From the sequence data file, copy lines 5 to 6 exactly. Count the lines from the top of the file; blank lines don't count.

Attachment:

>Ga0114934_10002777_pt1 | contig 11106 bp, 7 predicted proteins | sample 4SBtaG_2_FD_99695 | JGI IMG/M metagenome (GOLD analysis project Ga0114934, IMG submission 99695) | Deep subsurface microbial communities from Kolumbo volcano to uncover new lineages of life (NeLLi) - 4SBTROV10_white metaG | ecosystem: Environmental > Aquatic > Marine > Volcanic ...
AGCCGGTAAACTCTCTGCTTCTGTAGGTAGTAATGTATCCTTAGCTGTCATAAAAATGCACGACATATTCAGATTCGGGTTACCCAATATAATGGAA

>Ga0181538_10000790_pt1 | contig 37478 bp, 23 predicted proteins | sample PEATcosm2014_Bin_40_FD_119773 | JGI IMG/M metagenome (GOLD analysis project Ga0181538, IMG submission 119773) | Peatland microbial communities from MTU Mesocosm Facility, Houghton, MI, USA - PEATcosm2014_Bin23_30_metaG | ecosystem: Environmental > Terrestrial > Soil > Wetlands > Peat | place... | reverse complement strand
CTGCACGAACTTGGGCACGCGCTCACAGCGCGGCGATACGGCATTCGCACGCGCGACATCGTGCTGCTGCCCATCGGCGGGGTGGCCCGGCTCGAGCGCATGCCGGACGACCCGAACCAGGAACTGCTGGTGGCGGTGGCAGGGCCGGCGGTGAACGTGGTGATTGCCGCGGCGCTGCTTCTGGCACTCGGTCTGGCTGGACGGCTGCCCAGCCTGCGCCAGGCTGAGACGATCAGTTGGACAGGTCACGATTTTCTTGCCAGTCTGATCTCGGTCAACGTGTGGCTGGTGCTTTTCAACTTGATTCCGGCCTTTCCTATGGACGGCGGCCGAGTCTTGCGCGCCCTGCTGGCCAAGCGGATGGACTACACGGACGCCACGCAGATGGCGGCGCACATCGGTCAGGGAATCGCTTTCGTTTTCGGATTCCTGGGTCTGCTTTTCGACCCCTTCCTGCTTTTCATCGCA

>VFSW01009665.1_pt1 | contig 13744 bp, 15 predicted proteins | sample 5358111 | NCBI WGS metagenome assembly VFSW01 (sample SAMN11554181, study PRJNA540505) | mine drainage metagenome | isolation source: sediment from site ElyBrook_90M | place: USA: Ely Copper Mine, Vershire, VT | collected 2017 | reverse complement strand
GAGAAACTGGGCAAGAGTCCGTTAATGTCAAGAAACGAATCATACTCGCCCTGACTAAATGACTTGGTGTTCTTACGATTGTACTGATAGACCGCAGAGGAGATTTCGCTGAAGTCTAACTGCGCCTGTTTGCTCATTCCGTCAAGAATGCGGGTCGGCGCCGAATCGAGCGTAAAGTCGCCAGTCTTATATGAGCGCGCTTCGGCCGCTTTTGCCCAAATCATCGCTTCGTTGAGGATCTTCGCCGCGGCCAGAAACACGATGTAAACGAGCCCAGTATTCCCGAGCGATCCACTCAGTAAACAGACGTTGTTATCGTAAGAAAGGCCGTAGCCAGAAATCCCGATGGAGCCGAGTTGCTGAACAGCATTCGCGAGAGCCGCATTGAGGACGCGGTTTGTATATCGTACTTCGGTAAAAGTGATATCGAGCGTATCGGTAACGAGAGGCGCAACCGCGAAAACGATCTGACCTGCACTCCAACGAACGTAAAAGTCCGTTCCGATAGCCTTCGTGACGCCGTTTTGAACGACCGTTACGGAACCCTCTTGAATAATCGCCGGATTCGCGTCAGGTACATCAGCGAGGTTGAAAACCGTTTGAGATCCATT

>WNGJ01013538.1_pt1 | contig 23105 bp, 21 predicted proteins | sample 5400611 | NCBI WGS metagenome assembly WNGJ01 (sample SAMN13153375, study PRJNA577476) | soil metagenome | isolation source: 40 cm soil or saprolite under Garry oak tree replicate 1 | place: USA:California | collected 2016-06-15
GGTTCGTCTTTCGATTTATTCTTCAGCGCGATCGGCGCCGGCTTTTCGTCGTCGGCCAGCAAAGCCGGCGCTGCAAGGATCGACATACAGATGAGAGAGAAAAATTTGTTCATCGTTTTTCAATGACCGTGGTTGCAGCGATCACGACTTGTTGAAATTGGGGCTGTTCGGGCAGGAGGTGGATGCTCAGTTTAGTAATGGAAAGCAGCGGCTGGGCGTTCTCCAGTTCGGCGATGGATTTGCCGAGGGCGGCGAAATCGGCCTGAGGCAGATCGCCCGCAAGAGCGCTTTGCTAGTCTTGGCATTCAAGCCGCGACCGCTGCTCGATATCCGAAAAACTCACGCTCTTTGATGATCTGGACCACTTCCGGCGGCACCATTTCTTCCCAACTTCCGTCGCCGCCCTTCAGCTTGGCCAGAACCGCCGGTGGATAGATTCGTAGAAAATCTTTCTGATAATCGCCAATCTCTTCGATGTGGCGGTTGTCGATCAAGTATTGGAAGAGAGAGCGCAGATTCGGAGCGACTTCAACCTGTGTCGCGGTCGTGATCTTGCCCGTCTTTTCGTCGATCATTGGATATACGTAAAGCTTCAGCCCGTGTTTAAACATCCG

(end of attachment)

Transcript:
>VFSW01009665.1_pt1 | contig 13744 bp, 15 predicted proteins | sample 5358111 | NCBI WGS metagenome assembly VFSW01 (sample SAMN11554181, study PRJNA540505) | mine drainage metagenome | isolation source: sediment from site ElyBrook_90M | place: USA: Ely Copper Mine, Vershire, VT | collected 2017 | reverse complement strand
GAGAAACTGGGCAAGAGTCCGTTAATGTCAAGAAACGAATCATACTCGCCCTGACTAAATGACTTGGTGTTCTTACGATTGTACTGATAGACCGCAGAGGAGATTTCGCTGAAGTCTAACTGCGCCTGTTTGCTCATTCCGTCAAGAATGCGGGTCGGCGCCGAATCGAGCGTAAAGTCGCCAGTCTTATATGAGCGCGCTTCGGCCGCTTTTGCCCAAATCATCGCTTCGTTGAGGATCTTCGCCGCGGCCAGAAACACGATGTAAACGAGCCCAGTATTCCCGAGCGATCCACTCAGTAAACAGACGTTGTTATCGTAAGAAAGGCCGTAGCCAGAAATCCCGATGGAGCCGAGTTGCTGAACAGCATTCGCGAGAGCCGCATTGAGGACGCGGTTTGTATATCGTACTTCGGTAAAAGTGATATCGAGCGTATCGGTAACGAGAGGCGCAACCGCGAAAACGATCTGACCTGCACTCCAACGAACGTAAAAGTCCGTTCCGATAGCCTTCGTGACGCCGTTTTGAACGACCGTTACGGAACCCTCTTGAATAATCGCCGGATTCGCGTCAGGTACATCAGCGAGGTTGAAAACCGTTTGAGATCCATT